Religion as an inability to handle randomness

One consistent theme in my writing about science and religion is that there is an awful lot of randomness in the world, and that supernatural beliefs typically deny this randomness.

Here’s a discussion of some recent psychological research that connects nicely. Religiosity is often associated with an inability to accept randomness.

I should probably add a qualification. I have run into some more strict-rationalist nonbelievers who also object to randomness, and who also are compelled by the intuition that there has to be a reason for everything. Such nonbelievers, however, favor nonanthropomorphic causes. So perhaps a good broad-brush characterization of religious psychology is rejection of randomness in favor of anthropomorphic hidden causes.

About Taner Edis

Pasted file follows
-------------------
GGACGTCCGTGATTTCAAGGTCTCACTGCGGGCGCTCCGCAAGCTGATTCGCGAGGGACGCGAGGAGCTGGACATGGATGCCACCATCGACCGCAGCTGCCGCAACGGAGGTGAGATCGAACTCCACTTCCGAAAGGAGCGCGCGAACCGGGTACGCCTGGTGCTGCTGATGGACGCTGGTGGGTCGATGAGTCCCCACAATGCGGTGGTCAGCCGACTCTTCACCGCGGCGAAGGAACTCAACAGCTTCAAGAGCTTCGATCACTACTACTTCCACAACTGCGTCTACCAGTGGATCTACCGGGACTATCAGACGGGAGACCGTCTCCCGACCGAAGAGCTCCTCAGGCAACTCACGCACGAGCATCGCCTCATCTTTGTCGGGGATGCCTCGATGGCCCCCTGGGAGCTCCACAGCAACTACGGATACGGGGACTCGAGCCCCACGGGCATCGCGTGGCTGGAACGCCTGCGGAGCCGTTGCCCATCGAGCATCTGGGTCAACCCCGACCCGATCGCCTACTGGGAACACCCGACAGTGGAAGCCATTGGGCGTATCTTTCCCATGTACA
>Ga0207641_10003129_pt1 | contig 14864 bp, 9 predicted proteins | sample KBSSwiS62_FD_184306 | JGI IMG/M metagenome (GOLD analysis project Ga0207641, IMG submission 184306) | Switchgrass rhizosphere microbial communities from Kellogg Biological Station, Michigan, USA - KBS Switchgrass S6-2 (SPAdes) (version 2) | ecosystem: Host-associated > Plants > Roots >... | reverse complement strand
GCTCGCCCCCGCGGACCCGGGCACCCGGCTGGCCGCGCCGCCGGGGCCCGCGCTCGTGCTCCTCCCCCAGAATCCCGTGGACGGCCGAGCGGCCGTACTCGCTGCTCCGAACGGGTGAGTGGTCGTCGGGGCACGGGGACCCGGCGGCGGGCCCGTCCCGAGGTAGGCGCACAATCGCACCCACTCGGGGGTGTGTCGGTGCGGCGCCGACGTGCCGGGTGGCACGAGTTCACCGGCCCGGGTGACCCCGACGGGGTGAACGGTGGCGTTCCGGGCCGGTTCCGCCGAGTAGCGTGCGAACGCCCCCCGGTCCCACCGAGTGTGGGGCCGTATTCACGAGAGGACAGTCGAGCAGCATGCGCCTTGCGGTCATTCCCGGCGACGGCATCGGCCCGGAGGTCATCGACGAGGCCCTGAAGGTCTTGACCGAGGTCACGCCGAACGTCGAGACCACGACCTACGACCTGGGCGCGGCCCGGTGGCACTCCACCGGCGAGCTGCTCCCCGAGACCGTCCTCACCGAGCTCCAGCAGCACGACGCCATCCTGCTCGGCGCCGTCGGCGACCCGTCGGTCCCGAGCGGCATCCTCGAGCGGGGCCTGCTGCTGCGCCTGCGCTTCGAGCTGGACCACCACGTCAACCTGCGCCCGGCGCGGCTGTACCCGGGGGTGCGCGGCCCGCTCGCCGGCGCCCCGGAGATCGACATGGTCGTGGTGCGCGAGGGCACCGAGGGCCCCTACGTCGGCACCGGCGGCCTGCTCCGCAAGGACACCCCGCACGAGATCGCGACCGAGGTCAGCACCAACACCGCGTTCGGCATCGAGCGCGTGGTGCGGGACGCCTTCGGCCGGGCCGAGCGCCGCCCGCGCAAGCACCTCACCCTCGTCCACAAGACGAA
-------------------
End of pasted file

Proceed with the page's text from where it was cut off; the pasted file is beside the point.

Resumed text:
Professor of physics at Truman State University

  • http://www.blogger.com/profile/12132821431322748921 LadyAtheist

    When a tornado kills your child, it's because God needed another angel in Heaven. If the tornado kills your neighbor but not you, God has plans for you.

    Thanks for the link.

  • http://www.blogger.com/profile/06084510248484446401 Ardegas

    So maybe atheism can be explained as an inability to deal with final causes. They prefer randomness as an explanation, even when causation is obvious.

  • http://www.blogger.com/profile/04414122344805567803 David

    A decision analyst once told me 'this year's outliers are next year's main effects'


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